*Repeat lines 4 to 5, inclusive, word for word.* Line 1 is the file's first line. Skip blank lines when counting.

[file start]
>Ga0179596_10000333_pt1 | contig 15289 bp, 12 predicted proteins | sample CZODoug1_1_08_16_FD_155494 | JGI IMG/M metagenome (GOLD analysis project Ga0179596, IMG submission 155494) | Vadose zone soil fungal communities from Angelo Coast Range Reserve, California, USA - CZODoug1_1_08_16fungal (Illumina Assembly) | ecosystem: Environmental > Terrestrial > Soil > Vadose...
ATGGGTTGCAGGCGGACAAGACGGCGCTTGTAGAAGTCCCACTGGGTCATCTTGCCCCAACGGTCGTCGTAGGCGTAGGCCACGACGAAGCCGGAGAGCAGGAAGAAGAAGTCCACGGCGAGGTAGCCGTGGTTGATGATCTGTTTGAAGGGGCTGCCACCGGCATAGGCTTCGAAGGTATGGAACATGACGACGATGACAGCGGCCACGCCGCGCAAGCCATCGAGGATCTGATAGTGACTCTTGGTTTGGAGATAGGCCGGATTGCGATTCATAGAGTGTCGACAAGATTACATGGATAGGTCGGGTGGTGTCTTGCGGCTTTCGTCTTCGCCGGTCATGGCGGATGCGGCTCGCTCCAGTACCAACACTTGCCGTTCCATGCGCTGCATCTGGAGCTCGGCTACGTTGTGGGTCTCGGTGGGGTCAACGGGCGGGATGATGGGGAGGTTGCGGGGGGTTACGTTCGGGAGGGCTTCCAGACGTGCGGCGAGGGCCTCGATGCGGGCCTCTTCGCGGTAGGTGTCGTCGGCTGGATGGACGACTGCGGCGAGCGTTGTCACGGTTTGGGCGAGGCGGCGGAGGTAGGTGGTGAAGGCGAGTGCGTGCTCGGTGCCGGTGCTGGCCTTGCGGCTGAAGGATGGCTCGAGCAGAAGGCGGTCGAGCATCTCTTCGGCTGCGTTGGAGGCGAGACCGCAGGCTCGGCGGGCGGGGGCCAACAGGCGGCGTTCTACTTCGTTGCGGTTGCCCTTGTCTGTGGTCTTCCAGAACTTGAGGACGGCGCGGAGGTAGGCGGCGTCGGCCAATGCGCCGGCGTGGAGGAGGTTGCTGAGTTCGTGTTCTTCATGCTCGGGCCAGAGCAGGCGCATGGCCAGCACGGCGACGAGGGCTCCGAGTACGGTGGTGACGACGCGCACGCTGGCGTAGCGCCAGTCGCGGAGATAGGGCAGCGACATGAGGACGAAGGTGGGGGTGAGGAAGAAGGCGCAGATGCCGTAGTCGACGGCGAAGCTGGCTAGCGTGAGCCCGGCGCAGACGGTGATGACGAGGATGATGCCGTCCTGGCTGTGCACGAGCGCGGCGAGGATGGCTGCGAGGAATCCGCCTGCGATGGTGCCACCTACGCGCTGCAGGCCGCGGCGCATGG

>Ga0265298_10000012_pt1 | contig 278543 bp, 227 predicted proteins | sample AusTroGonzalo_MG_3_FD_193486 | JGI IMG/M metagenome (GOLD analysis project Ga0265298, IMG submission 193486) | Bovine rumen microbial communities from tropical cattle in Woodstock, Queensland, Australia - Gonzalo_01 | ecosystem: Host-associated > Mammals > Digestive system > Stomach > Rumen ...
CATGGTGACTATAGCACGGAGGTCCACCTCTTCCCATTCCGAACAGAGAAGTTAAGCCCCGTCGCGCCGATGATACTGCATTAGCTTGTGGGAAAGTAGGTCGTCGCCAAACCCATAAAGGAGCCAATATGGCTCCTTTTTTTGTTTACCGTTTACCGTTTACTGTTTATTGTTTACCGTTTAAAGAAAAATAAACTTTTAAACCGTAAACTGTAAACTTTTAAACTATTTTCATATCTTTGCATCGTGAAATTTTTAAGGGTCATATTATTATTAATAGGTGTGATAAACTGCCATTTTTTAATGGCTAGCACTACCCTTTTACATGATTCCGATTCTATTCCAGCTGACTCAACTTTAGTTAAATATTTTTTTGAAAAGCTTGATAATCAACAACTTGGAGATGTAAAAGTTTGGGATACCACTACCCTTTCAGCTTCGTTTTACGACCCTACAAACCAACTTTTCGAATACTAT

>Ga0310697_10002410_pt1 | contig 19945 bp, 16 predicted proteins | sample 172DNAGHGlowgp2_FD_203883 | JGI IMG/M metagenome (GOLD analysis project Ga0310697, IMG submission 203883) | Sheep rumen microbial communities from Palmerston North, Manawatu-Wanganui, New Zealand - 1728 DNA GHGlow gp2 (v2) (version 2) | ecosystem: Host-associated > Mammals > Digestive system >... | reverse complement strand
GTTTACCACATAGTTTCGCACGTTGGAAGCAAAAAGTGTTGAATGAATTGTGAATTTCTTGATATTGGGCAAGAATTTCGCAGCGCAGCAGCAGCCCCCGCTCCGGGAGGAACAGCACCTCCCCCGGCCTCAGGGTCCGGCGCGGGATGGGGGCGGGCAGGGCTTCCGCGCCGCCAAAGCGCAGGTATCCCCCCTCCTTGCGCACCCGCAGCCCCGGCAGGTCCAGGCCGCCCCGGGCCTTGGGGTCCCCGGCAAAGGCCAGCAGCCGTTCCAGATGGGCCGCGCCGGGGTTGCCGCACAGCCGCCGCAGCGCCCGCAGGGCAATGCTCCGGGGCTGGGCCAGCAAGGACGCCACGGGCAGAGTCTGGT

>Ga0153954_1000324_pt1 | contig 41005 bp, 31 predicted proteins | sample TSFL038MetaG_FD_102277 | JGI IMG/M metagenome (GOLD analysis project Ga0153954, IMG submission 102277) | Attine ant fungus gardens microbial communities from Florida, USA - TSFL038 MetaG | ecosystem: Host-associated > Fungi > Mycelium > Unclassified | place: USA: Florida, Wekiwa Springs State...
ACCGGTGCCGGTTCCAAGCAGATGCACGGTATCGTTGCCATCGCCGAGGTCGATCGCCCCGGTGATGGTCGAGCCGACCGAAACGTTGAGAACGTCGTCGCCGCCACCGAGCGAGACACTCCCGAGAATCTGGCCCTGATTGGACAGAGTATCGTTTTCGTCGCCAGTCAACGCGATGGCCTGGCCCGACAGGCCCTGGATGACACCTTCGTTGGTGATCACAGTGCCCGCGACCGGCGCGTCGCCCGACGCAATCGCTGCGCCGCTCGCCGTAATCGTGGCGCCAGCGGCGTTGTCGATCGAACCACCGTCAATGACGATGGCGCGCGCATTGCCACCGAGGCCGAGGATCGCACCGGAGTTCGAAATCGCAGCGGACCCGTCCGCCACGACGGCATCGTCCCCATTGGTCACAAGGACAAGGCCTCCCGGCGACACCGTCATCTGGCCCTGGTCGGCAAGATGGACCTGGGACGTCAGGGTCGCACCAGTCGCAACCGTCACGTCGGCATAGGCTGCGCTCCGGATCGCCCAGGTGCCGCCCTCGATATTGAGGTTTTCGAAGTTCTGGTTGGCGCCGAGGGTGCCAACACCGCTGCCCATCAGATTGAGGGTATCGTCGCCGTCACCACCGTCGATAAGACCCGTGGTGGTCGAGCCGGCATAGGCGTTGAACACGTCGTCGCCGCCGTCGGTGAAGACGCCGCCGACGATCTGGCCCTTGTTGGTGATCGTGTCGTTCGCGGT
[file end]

CATGGTGACTATAGCACGGAGGTCCACCTCTTCCCATTCCGAACAGAGAAGTTAAGCCCCGTCGCGCCGATGATACTGCATTAGCTTGTGGGAAAGTAGGTCGTCGCCAAACCCATAAAGGAGCCAATATGGCTCCTTTTTTTGTTTACCGTTTACCGTTTACTGTTTATTGTTTACCGTTTAAAGAAAAATAAACTTTTAAACCGTAAACTGTAAACTTTTAAACTATTTTCATATCTTTGCATCGTGAAATTTTTAAGGGTCATATTATTATTAATAGGTGTGATAAACTGCCATTTTTTAATGGCTAGCACTACCCTTTTACATGATTCCGATTCTATTCCAGCTGACTCAACTTTAGTTAAATATTTTTTTGAAAAGCTTGATAATCAACAACTTGGAGATGTAAAAGTTTGGGATACCACTACCCTTTCAGCTTCGTTTTACGACCCTACAAACCAACTTTTCGAATACTAT

>Ga0310697_10002410_pt1 | contig 19945 bp, 16 predicted proteins | sample 172DNAGHGlowgp2_FD_203883 | JGI IMG/M metagenome (GOLD analysis project Ga0310697, IMG submission 203883) | Sheep rumen microbial communities from Palmerston North, Manawatu-Wanganui, New Zealand - 1728 DNA GHGlow gp2 (v2) (version 2) | ecosystem: Host-associated > Mammals > Digestive system >... | reverse complement strand